The humor falls mostly flat: Winky and Bobby get most of the bad lines, though Rocky sometimes gets to wink and arch an eyebrow.

So am I wallowing in nostalgia, or what?

I don't think so. As a kid, I had enough moxie to know Rocky Jones was better than the W. German Flash Gordon (the same way, as in the library, you began to realize some of the books with the rocket or the atom symbol on the spine were better than others). I knew there were things wrong with the series. It wasn't exactly the future I wanted.

Maybe that's what it was about Rocky Jones — it gave us a view of the future (as coherent as they could make it on their budget). When you needed another planet in the Solar System, you just put it in there and got on with the plot. Same way — "Gypsy Moons" was about the first encounter with Posita and Negato. Later, you just had the physics settle Officia's hash.

This may have been the first TV show with story arcs that went through the entire run of the show — one episode sets up something that resonates way down the line. All you noticed when you were a kid was "Oh! Neat! Here come the Gypsy Moons again!" It would be another 30 years before Hill Street Blues changed the way TV was done — multiple plot lines within each episode, some resolved, some not; characters showing up later in other contexts; one problem resolved three episodes later while others have come up in between.

This probably was as much budgetary as anything — they let their limitations become virtues — if you have some neat special effects — Posita, Negato, the atmosphere belt — you use them again. Recurring characters — Griff, Cleolanta — are spread throughout the run of the show. You can film all their scenes at once, every month or two, with costume and set changes. (I don't know if they did this — I know on Superman Clark, Lois, Jimmy, and Perry White had three sets of clothes, and they would get together and film all the office scenes for all 13 episodes at once...)

Reed the producer, Morse the director, and Wilson the writer maybe haven't been given their due credit all these years. They set the template for Hill Street Blues, West Wing, ER, Six Feet Under, and The Sopranos — in other words just about all the hour-long drama series of the last 20 years.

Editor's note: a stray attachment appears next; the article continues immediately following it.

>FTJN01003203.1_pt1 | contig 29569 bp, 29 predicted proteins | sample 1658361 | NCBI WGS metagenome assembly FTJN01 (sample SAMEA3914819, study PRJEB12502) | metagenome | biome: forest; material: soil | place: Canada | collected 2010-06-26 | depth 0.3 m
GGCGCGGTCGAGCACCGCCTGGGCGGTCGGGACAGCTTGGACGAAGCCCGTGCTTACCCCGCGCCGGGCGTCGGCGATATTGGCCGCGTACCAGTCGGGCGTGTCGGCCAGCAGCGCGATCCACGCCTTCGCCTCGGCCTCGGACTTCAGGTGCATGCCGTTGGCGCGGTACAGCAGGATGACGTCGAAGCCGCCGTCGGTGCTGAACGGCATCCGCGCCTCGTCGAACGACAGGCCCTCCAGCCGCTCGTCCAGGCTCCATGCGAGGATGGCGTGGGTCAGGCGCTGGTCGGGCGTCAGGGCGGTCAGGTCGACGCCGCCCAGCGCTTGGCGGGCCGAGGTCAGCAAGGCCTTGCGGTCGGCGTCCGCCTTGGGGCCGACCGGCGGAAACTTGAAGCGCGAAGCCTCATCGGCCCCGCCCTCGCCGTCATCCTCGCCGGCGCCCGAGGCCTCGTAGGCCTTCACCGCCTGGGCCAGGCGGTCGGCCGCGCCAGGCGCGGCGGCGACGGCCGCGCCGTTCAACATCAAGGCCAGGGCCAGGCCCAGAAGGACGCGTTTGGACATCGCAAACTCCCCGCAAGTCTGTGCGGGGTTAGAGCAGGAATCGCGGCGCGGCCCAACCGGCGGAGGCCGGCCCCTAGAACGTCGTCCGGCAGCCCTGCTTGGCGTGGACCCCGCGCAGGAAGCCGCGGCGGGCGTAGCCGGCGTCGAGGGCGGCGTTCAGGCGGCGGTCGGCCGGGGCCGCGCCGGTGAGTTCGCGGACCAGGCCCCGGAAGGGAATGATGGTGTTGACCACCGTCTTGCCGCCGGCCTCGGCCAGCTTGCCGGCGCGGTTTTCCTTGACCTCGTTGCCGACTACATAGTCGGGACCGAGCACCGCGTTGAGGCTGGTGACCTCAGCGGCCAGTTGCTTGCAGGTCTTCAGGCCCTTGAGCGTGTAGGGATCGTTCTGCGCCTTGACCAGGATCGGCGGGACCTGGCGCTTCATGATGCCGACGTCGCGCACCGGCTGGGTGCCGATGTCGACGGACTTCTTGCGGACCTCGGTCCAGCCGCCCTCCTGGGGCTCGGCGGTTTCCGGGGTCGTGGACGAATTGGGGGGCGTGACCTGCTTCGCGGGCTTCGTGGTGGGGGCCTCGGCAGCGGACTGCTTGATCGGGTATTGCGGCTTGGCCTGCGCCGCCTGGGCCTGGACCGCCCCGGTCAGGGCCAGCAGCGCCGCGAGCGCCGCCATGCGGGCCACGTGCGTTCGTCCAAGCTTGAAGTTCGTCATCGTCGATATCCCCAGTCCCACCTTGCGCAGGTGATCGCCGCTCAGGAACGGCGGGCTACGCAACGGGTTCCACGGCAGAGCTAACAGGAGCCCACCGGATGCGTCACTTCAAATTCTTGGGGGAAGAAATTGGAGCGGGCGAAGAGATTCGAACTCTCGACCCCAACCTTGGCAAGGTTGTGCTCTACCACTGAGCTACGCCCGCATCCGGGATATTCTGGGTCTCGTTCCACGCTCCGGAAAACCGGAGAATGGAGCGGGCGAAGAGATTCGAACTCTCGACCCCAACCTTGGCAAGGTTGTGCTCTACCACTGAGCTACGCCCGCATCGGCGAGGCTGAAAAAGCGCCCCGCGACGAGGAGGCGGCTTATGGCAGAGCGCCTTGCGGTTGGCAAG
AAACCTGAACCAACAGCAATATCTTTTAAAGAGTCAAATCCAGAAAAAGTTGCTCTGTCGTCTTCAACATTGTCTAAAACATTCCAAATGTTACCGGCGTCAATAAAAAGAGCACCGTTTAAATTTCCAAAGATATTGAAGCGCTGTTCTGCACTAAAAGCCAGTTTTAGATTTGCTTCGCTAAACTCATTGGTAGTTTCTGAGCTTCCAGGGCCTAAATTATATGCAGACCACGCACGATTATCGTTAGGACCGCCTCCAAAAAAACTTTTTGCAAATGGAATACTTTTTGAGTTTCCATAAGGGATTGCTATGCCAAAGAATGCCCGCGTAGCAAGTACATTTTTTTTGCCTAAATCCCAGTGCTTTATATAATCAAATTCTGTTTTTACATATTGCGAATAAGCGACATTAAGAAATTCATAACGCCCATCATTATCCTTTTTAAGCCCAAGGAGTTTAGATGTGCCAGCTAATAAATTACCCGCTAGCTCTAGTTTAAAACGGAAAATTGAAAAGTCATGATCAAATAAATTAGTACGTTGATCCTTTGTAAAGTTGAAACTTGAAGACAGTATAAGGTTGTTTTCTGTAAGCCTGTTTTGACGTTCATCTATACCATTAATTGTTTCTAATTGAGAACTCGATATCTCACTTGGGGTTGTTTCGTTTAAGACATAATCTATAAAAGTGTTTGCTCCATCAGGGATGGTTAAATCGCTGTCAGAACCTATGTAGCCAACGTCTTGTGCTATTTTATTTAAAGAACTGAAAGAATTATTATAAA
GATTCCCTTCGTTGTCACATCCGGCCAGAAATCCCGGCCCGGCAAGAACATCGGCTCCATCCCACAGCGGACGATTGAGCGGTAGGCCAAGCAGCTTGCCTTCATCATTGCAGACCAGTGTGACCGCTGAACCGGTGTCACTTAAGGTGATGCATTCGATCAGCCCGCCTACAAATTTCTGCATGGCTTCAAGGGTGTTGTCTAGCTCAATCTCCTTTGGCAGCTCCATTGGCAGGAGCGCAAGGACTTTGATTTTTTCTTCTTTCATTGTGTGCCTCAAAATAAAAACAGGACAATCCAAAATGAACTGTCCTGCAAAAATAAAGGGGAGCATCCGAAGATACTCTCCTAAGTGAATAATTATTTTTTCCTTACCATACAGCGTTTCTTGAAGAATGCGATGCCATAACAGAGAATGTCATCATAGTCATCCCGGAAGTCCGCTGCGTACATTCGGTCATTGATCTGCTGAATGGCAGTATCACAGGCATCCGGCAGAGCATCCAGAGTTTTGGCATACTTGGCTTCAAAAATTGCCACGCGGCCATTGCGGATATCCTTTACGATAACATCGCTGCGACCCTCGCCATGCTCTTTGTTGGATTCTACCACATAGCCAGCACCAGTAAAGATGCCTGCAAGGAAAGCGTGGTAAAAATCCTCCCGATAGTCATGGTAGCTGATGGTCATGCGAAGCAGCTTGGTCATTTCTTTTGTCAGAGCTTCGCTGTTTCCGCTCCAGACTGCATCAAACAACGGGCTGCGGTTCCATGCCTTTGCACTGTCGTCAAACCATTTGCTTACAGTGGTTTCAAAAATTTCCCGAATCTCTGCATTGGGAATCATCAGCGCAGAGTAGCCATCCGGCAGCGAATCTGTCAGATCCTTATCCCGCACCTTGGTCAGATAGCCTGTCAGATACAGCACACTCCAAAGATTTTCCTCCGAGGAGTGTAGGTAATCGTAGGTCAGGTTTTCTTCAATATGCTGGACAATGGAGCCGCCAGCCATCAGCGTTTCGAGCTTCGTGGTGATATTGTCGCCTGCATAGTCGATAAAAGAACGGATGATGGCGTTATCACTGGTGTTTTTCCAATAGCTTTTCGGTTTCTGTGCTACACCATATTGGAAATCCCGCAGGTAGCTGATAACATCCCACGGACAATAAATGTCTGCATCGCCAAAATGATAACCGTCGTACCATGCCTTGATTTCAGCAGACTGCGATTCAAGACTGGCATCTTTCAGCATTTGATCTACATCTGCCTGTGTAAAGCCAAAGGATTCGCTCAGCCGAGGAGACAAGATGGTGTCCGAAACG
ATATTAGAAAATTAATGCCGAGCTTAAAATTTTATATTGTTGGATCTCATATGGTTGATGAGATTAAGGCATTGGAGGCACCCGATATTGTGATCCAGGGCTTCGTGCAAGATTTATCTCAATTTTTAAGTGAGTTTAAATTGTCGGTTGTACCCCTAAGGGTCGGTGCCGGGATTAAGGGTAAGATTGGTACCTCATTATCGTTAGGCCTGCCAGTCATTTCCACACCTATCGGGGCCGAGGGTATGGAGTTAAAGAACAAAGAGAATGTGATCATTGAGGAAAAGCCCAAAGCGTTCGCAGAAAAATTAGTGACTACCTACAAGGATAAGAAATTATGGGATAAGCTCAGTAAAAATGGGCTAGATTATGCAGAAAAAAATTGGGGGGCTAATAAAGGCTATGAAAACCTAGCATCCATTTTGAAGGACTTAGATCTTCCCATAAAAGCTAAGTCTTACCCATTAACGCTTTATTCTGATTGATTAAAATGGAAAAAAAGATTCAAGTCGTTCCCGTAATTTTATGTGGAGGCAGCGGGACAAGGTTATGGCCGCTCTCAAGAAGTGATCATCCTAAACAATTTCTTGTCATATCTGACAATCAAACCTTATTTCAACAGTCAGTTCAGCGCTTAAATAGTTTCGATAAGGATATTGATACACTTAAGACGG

The thing these later shows had was speed of delivery, character interplay, great dialogue, and setting — remember when 100 things would happen in an early Hill Street Blues, and then they'd cut for the mid-show break?

What Rocky Jones had of all these was economy (and some imaginative thinking in the plots). And not much else. But it's there — as if the very concept of a show that could be shown in different formats and time slots — had them rethink the way you could to continuing-character shows on TV.

What this left us with finally is a double-view piece of futuristic nostalgia — in 2004 you can get a 1954 view of the future. (All communicating devices still had cords on them — as if space travel were going to be done with bigger, better 1954 technology, rather than being radically different.)

Go have a look. I did. I wasn't exactly drenched with sweet nostalgia — some things came back to me instantly; others stopped me dead — Why'd they do that?

Rocky Jones was the first sliding-door future. That future is still with us. And it wasn't just me. Why do you think John Varley named his space-jockey "Sirocco" Jones? I'm sure he had his equivalent of Outer Space Theater wherever it was that he grew up....

The faster you run from the past, the quicker it catches up...


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Howard Waldrop is a legend in his own time. He writes, he fishes, he builds bookcases. He does not have a cellphone, a computer, or an email account.

For someone who is about as wired as an echidna, Howard has a pretty substantial online career. He has had a website since 1997. You can read The Ugly Chickens, The Other Real World, Winter Quarters, D = R x T, and his collaboration with Leigh Kennedy, One Horse Town, on SciFiction. Mary Margaret Roadgrader is available on the excellent Strange Horizons. He has an occasional column, Crimea River, on Electric Story. And now he has a blog. Go figure.

For additional embellishments of the Waldrop legend, see Who Is Howard Waldrop, Anyway? For extravagant lies about Howard, see Alternate Waldrops, on Strange Horizons. Howard's most recent books are Custer's Last Jump and Other Collaborations and Dream Factories and Radio Pictures. Buy 'em.